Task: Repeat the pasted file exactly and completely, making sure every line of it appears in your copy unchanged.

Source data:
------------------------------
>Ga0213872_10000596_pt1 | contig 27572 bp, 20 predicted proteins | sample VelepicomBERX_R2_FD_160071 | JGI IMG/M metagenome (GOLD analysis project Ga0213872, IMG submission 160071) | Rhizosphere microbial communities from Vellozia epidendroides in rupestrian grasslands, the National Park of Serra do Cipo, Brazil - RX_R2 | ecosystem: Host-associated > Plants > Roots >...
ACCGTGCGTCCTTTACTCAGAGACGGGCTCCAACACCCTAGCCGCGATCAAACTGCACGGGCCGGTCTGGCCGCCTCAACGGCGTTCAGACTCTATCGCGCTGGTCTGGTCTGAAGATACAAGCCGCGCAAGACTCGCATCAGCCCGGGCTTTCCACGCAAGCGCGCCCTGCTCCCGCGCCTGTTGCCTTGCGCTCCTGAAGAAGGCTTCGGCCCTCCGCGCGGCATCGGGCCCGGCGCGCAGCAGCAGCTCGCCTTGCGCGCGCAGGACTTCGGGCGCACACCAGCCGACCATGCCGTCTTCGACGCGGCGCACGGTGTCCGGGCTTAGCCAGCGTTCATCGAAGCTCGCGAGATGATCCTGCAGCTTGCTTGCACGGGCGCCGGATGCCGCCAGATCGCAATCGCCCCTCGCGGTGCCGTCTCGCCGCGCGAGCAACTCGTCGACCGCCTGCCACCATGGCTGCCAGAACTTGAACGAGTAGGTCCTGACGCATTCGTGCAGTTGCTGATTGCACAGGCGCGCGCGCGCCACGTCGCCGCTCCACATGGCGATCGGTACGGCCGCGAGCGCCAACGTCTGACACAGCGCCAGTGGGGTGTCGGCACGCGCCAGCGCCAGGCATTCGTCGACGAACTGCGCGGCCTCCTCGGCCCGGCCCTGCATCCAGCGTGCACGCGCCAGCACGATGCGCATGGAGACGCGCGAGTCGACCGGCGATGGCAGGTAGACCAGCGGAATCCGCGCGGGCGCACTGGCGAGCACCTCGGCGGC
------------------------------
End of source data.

>Ga0213872_10000596_pt1 | contig 27572 bp, 20 predicted proteins | sample VelepicomBERX_R2_FD_160071 | JGI IMG/M metagenome (GOLD analysis project Ga0213872, IMG submission 160071) | Rhizosphere microbial communities from Vellozia epidendroides in rupestrian grasslands, the National Park of Serra do Cipo, Brazil - RX_R2 | ecosystem: Host-associated > Plants > Roots >...
ACCGTGCGTCCTTTACTCAGAGACGGGCTCCAACACCCTAGCCGCGATCAAACTGCACGGGCCGGTCTGGCCGCCTCAACGGCGTTCAGACTCTATCGCGCTGGTCTGGTCTGAAGATACAAGCCGCGCAAGACTCGCATCAGCCCGGGCTTTCCACGCAAGCGCGCCCTGCTCCCGCGCCTGTTGCCTTGCGCTCCTGAAGAAGGCTTCGGCCCTCCGCGCGGCATCGGGCCCGGCGCGCAGCAGCAGCTCGCCTTGCGCGCGCAGGACTTCGGGCGCACACCAGCCGACCATGCCGTCTTCGACGCGGCGCACGGTGTCCGGGCTTAGCCAGCGTTCATCGAAGCTCGCGAGATGATCCTGCAGCTTGCTTGCACGGGCGCCGGATGCCGCCAGATCGCAATCGCCCCTCGCGGTGCCGTCTCGCCGCGCGAGCAACTCGTCGACCGCCTGCCACCATGGCTGCCAGAACTTGAACGAGTAGGTCCTGACGCATTCGTGCAGTTGCTGATTGCACAGGCGCGCGCGCGCCACGTCGCCGCTCCACATGGCGATCGGTACGGCCGCGAGCGCCAACGTCTGACACAGCGCCAGTGGGGTGTCGGCACGCGCCAGCGCCAGGCATTCGTCGACGAACTGCGCGGCCTCCTCGGCCCGGCCCTGCATCCAGCGTGCACGCGCCAGCACGATGCGCATGGAGACGCGCGAGTCGACCGGCGATGGCAGGTAGACCAGCGGAATCCGCGCGGGCGCACTGGCGAGCACCTCGGCGGC